Prior to using your frames apply a light coat of Goo-Gone or similar product (found in most home centers and hardware stores) to the back of the frame and wipe off. This leaves a very light film of the residue behind so the sticky backing releases easier. Most importantly, remove the sticky backing from the frame as soon as you complete your project by pulling it off slowly. The longer it remains applied the tackier it becomes and the harder it is to remove.
Take the excess you removed and make a ball with the sticky portion facing out. Then, dab the frame to remove any remaining adhesive residue. Another method is to let the frame soak in a sink overnight with a small amount of dish washing detergent. Use just enough water to cover the bottom of the frame and not damage the label on top of the frame.
If you have excess residue you can use a PLASTIC paint scraper or PLASTIC scouring pad or Magic Eraser. NEVER use anything METAL to scrape the frames. Each frame has an anodized coating that seals the aluminum frame and you should never scratch the frame.
Questions Concerning Traditional Hoops
When is tighter looser? Many embroidery hoops, including those manufactured by Durkee Embroidery, have brass adjusting screws that fit inside sleeves hidden within the hoop. This type of screw is designed to be tightened with the thumb and forefinger before the inner hoop is inserted.
When the inner ring is placed in the outer ring, the adjusting screw is set; further tightening only breaks the lock achieved with the insertion of the inner hoop. Never tighten this style of hoop with pliers or another tool. Hand tighten only, and only before the inner hoop is inserted.
Which Hoop Size Is Right?
For optimum design registration, it is important to use a hoop that is closest to the size of the design. This will help eliminate puckering as well as wasting other supplies, such as backing or topping.
|Size||Common Uses||Actual Sewing Area|
|9 cm||cuffs, collars, pockets, hat sides||8.1 cm diameter
|12 cm||hat backs, hat sides, smaller left chest||11.2 cm diameter
|15 cm||most popular left chest size||14.2 cm diameter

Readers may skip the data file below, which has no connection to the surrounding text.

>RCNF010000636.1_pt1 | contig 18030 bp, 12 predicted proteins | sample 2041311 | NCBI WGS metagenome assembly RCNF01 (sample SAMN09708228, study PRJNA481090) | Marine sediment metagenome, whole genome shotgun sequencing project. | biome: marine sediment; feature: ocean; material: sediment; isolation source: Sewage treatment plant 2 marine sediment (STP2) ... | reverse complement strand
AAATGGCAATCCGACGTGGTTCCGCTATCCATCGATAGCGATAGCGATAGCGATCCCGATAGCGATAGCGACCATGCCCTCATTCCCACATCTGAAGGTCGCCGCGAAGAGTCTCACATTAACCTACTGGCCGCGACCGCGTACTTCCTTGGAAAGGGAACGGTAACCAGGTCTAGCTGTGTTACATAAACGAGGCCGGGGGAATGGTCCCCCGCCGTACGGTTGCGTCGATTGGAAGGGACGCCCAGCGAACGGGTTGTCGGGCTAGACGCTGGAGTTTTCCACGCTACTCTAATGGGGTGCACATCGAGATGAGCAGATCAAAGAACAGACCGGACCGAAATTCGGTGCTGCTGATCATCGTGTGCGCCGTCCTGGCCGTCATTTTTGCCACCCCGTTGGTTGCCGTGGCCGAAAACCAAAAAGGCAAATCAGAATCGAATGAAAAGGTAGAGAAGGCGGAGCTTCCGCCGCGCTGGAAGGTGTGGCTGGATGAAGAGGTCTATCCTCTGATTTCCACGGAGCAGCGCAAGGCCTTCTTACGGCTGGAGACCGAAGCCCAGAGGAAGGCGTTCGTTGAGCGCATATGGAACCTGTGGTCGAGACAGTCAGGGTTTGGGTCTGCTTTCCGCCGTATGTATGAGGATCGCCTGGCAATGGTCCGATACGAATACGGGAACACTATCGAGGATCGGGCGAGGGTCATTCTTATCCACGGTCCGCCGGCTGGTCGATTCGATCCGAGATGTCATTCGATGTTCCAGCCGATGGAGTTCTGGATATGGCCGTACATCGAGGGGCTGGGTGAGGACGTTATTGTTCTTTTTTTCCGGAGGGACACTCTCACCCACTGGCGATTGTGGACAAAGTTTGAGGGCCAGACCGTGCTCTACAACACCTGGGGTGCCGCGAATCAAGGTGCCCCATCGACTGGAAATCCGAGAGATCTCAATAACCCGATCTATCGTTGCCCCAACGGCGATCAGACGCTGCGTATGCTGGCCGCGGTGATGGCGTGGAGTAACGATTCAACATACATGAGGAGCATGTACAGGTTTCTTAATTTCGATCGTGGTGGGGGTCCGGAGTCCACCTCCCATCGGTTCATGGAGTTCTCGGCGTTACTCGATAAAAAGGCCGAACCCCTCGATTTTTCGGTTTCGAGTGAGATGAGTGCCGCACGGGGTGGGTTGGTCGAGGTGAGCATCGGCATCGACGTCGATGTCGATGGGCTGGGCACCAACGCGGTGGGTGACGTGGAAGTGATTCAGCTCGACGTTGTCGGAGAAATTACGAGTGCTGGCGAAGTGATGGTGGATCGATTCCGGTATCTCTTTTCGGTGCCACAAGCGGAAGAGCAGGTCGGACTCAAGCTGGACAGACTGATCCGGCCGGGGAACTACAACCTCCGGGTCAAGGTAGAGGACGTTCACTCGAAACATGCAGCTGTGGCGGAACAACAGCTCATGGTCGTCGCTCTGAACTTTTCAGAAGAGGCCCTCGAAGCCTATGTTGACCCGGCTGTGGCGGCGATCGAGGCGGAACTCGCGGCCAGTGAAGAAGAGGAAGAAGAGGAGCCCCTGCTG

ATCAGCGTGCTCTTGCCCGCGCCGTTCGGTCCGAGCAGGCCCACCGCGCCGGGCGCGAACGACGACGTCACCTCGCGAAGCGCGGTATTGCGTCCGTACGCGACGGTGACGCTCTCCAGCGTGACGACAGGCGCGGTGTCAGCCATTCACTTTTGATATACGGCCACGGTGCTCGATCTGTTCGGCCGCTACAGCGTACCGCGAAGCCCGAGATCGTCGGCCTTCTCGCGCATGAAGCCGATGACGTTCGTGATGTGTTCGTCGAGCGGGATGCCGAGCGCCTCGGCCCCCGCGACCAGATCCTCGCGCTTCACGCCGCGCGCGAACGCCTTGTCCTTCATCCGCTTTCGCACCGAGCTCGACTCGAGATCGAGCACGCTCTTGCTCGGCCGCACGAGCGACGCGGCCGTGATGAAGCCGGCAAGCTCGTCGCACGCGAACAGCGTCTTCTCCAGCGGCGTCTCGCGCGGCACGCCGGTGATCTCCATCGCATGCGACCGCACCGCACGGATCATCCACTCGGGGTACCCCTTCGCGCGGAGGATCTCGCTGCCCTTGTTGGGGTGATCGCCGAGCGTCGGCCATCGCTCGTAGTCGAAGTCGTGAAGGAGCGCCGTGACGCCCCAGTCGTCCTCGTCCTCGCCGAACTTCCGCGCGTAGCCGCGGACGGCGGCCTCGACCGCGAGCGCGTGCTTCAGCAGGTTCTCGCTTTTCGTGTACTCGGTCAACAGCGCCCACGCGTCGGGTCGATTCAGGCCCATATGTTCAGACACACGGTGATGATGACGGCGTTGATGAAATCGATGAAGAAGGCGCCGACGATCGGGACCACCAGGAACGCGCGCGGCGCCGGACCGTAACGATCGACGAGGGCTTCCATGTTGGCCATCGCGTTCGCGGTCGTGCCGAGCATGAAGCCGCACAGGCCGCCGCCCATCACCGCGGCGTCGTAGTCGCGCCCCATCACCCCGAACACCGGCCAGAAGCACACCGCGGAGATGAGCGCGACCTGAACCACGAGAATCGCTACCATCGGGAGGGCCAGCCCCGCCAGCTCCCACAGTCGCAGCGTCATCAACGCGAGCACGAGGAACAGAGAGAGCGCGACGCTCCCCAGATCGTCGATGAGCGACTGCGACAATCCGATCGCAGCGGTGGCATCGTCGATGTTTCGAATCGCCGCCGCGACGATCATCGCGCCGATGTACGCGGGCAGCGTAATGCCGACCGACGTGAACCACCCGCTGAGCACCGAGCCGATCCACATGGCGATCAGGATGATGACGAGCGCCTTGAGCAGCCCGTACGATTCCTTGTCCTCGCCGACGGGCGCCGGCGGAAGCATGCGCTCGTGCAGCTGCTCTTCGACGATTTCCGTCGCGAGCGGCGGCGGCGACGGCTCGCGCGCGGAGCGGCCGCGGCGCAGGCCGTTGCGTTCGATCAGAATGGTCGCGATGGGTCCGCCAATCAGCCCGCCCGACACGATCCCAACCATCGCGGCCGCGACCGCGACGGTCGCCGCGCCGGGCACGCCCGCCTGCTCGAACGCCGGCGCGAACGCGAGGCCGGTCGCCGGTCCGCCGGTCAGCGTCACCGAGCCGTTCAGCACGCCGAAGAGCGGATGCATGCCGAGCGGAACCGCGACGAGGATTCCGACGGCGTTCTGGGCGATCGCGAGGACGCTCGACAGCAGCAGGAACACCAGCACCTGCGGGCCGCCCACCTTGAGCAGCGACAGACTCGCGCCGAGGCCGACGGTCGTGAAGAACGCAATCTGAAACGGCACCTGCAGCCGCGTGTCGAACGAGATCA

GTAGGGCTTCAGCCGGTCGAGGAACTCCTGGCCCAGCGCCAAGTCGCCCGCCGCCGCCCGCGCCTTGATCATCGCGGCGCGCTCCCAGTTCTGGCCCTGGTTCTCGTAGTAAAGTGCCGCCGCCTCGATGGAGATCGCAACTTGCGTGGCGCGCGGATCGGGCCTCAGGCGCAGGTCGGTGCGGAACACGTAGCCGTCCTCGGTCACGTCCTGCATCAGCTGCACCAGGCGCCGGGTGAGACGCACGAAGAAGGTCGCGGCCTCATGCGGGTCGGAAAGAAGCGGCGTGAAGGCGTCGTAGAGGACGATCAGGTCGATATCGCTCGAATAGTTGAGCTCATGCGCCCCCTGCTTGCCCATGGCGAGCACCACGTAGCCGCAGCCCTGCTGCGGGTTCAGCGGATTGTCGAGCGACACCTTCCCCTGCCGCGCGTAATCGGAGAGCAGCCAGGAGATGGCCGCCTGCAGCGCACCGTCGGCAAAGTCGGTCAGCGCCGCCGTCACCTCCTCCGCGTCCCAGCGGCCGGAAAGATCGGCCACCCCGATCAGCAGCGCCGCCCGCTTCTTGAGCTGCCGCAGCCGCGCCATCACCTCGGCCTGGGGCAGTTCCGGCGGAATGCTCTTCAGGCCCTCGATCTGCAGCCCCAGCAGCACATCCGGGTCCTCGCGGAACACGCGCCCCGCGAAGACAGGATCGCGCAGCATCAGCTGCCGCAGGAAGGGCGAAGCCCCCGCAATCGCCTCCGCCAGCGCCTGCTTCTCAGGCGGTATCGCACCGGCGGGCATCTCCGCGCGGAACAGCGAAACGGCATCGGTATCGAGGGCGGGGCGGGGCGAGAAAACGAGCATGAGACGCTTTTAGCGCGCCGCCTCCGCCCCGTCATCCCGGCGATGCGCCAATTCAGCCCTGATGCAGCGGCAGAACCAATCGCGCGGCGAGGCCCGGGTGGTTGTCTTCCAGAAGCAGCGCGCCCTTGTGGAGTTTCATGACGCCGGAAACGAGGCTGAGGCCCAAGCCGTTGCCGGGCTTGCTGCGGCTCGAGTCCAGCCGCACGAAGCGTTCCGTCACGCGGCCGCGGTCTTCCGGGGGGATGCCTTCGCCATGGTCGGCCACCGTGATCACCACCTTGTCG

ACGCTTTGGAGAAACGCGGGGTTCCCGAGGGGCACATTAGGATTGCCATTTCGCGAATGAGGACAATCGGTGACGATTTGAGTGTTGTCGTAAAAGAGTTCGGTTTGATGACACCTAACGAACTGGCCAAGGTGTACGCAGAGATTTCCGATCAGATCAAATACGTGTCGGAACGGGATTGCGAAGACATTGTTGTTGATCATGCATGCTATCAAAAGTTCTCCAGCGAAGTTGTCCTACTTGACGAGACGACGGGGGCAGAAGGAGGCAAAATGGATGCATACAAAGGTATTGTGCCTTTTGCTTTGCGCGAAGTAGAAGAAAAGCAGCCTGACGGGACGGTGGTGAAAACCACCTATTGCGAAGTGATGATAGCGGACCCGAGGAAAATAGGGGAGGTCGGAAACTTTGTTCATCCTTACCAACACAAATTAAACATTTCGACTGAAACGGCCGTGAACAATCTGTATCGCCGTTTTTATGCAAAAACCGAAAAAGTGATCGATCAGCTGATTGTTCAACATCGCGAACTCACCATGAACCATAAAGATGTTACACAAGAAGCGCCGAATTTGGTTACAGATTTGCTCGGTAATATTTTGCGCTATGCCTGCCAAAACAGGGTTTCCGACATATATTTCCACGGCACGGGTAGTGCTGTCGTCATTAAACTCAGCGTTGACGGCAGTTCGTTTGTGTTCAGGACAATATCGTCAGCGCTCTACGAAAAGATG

|18 cm||larger left chest, small jacket backs||17.1 cm diameter
|15 cm x 15 cm||tote bags, back packs, small jacket backs||15.5 cm (6”)|
|24 cm x 24 cm||children's clothing, ideal for larger square designs that round hoops cannot accommodate.||23.2 cm x 23.2 cm
(9.25" x 9.25")
|30 cm x 15 cm||hoop may be used 30cm wide and 15cm deep or 15cm wide and 30cm deep, ideal for long narrow designs on bags, sleeves, pantlegs or shirt yokes.||30 cm x 15 cm
(11 7/8" x 6")
|335 mm x 329 mm||jacket backs, accommodates large designs, adult full fronts, widest double-height hoop on the market for popular 360 and 380 needle spacing.||29.5 mm x 29.5 mm
(11 5/8 " x 11 5/8")
|410 mm x 300 mm||accommodates very large designs, double-height, ideal for the largest designs on jacket backs, blankets, flags, etc.||29.5 mm x 40 mm
(11 5/8" x 16")
Needle Spacing Guide
We thought it might be helpful to share a simple way of determining needle spacing or sewing field. The easiest way is to measure one of your current hoops from the tip of one metal stamping to the tip of the other. Another way is to measure the distance between arms on your tubular machines. Here is a list of conversions from millimeters to inches for the needle spacingsthat we carry.
|Machine Brand||Needle Spacing||Conversion (approximate)|
|Tajima, Brother, Toyota||360 mm||14 inches|
|Happy||360 mm||14 inches|
|Happy||500 mm||19 1/2 inches|
|Barudan||380 mm||15 inches|
|Barudan||520 mm||20 1/4 inches|
|Melco||400 mm||15 1/2 inches|
|SWF||360 mm||14 inches|
|SWF||400 mm||15 1/2 inches|
|SWF||450 mm||17 1/2 inches|
|SWF||500 mm||19 1/2 inches|
|ZSK||400 mm||15 1/2 inches|
|ZSK||495 mm||19 1/2 inches|